Examples of "external links" I am thinking about are:

  • Current / recent forum posts with links to the particular header / section.
  • Current / recent email threads / discussions with links to the particular header / section.
  • Other current / recent / relevant places / pages / sites with links to the particular header / section.

The intention of this temporal manual anchor is to allow such potential recent links to still be valid (instead of leaving broken links), so users / readers / participants of conversations would still be able to make sense of such links and surrounding text / context, at least for some time.

Not every single header's renaming deserves leaving a (temporal) manual anchor (i.e. in most cases, I wouldn't be leaving a manual anchor) but in this case I consider this wiki page and this section to be particularly important / popular / relevant for too many users.

After some time, once current potential posts / emails containing links to the aforementioned section would be considered "old enough" (say, a month?), the manual anchor could be removed.

When I'm done with the edition I'll add a comment here. Ady (talk) 16:53, 6 March 2017 (UTC)

What exactly was wrong with the duplicate header? -- Lahwaacz (talk) 17:14, 6 March 2017 (UTC)
Duplication of section headers are a potential problem because they generate an automatic anchor with a trailing number ("Installation", "Installation_2", "Installation_3") which can _vary_ depending on the location / order of the header within the page. IOW, moving a section means that a link such as [[GRUB#Installation_2]] would point to a different section than what was originally intended.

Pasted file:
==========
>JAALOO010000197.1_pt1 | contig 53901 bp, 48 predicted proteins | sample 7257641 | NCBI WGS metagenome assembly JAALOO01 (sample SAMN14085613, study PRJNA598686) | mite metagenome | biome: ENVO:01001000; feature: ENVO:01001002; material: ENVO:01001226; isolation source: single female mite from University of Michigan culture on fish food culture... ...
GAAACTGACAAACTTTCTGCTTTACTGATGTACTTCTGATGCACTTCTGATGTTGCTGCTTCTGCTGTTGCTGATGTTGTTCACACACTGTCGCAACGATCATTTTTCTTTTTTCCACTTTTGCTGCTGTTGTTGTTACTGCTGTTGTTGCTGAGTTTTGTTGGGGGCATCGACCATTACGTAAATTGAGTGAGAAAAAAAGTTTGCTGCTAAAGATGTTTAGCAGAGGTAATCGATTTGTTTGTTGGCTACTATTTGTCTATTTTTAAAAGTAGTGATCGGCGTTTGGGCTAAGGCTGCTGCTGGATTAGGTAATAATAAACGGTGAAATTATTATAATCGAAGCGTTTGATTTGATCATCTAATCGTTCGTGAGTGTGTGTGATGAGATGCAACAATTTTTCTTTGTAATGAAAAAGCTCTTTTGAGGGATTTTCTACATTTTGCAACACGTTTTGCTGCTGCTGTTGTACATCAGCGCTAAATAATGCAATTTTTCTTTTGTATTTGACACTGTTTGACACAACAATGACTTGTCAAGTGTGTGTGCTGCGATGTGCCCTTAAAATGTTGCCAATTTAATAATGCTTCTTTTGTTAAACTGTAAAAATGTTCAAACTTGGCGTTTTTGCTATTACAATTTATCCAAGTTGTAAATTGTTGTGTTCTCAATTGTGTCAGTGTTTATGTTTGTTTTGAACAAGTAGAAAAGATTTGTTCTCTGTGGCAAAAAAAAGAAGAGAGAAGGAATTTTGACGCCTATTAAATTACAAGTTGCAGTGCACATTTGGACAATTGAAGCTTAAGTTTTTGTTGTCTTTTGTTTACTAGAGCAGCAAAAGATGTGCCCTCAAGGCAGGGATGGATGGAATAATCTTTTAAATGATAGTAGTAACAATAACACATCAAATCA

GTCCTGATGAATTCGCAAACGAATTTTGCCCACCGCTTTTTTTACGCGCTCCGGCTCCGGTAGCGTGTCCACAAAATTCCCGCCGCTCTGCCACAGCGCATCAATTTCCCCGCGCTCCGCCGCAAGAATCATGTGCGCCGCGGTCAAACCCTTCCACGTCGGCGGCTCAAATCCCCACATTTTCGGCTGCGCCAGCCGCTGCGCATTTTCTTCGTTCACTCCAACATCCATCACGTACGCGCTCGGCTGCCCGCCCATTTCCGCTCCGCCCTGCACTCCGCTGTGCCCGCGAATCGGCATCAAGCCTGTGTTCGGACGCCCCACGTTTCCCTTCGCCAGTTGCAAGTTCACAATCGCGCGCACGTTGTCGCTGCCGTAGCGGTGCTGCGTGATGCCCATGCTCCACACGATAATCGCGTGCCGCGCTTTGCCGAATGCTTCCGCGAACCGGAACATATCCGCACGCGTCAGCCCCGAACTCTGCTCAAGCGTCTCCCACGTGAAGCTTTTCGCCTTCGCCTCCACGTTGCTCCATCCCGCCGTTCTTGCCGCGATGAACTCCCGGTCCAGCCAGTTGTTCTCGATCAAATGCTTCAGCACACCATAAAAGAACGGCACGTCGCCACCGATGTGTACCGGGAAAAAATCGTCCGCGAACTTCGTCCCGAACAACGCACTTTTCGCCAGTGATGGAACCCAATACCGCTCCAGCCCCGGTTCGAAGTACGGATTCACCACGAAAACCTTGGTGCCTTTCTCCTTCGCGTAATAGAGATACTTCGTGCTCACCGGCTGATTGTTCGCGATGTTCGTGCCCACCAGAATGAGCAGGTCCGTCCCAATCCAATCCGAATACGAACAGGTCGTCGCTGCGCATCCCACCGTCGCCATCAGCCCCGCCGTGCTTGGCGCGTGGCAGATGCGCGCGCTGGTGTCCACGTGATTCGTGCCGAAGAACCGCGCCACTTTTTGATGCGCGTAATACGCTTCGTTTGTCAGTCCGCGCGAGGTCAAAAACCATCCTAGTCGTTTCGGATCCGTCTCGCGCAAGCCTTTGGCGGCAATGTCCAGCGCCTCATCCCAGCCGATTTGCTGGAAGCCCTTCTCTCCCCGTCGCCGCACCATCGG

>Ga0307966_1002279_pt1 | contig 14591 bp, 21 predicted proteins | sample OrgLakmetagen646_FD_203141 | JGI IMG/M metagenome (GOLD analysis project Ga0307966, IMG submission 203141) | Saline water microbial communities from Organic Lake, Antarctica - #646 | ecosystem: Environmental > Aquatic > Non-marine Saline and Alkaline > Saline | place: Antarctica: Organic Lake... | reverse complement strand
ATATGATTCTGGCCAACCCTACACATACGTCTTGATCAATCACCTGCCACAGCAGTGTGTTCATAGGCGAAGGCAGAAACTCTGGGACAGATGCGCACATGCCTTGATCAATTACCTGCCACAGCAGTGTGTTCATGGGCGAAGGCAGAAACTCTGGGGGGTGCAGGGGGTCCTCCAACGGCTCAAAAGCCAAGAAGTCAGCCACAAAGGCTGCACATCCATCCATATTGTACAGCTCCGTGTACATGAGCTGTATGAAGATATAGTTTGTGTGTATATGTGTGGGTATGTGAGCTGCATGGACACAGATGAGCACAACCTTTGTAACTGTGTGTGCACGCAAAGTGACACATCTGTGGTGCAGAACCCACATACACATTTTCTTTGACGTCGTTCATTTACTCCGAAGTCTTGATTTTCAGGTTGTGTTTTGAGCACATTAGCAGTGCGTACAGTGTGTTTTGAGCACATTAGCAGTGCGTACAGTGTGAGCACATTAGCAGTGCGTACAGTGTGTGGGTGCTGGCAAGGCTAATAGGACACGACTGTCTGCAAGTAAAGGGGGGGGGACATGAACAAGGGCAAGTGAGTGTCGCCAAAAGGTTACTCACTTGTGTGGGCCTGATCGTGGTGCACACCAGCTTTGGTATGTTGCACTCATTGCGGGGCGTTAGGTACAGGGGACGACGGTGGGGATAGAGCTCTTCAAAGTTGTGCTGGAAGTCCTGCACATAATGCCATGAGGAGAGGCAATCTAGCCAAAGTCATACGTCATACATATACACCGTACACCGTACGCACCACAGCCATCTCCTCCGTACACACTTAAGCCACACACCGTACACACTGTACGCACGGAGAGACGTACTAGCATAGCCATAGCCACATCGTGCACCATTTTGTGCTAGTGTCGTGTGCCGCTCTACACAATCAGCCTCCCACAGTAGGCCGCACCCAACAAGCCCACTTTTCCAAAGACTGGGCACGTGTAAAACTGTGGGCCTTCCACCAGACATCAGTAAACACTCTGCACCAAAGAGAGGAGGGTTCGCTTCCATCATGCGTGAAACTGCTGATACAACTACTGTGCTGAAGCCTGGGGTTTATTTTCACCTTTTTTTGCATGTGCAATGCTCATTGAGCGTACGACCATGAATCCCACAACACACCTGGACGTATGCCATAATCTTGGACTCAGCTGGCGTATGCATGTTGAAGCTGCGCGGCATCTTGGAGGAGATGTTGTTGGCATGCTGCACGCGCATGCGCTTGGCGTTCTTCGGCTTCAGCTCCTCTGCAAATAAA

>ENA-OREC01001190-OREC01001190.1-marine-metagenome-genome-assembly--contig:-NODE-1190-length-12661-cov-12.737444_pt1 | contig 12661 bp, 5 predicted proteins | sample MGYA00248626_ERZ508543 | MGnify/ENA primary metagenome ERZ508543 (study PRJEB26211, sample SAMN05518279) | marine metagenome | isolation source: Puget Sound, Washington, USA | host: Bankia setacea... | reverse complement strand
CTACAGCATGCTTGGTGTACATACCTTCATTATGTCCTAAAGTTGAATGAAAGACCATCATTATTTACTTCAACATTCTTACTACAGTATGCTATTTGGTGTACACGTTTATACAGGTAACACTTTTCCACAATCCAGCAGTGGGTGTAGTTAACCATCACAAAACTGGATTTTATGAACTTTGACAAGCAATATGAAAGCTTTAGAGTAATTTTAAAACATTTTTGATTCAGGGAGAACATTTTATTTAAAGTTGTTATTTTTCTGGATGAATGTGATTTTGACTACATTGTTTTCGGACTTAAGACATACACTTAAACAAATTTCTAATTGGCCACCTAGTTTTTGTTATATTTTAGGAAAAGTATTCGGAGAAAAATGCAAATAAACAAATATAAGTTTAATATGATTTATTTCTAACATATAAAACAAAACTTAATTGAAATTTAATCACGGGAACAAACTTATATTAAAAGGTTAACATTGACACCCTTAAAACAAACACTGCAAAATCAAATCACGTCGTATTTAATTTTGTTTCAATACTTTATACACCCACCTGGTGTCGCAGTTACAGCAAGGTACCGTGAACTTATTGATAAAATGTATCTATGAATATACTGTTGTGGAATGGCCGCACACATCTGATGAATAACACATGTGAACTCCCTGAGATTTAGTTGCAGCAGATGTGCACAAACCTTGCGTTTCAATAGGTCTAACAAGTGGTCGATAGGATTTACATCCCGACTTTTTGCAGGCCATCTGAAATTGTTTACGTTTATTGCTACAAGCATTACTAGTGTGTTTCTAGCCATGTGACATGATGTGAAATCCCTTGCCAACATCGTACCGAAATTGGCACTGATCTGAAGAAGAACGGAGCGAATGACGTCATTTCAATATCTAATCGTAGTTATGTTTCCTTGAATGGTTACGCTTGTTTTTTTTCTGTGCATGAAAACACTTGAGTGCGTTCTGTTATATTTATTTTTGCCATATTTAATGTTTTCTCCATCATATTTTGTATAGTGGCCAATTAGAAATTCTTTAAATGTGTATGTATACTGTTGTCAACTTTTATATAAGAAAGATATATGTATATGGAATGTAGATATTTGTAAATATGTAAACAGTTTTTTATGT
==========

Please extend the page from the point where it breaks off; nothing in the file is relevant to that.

Anyway, the edition is done [5] and I also corrected the corresponding internal links (in the main namespace).
I intend to remove the manual anchor in some time (a month?). Ady (talk) 17:31, 6 March 2017 (UTC)
Do you plan to change the order of these sections? Otherwise you're just solving a fabricated problem - the headings are like this this since 2014 when they were changed from something completely different, I don't think there was ever a change which just changed the order of two sections with the same heading. If such problem really appeared in practice, the best solution would be to rename the sections after swapping them, which would invalidate the old links. This way old links will be invalidated for no reason and probably the first person wondering why these headings are different might rename them back for coherence. -- Lahwaacz (talk) 18:08, 6 March 2017 (UTC)
Just in case and FWIW, for the very basic info about the matter, see
Renaming, moving, restructure... It happens all the time, with consequences. The fact that (some/many) editors don't notice / know / care about consequences of their editions doesn't mean that section header duplication is not a problem.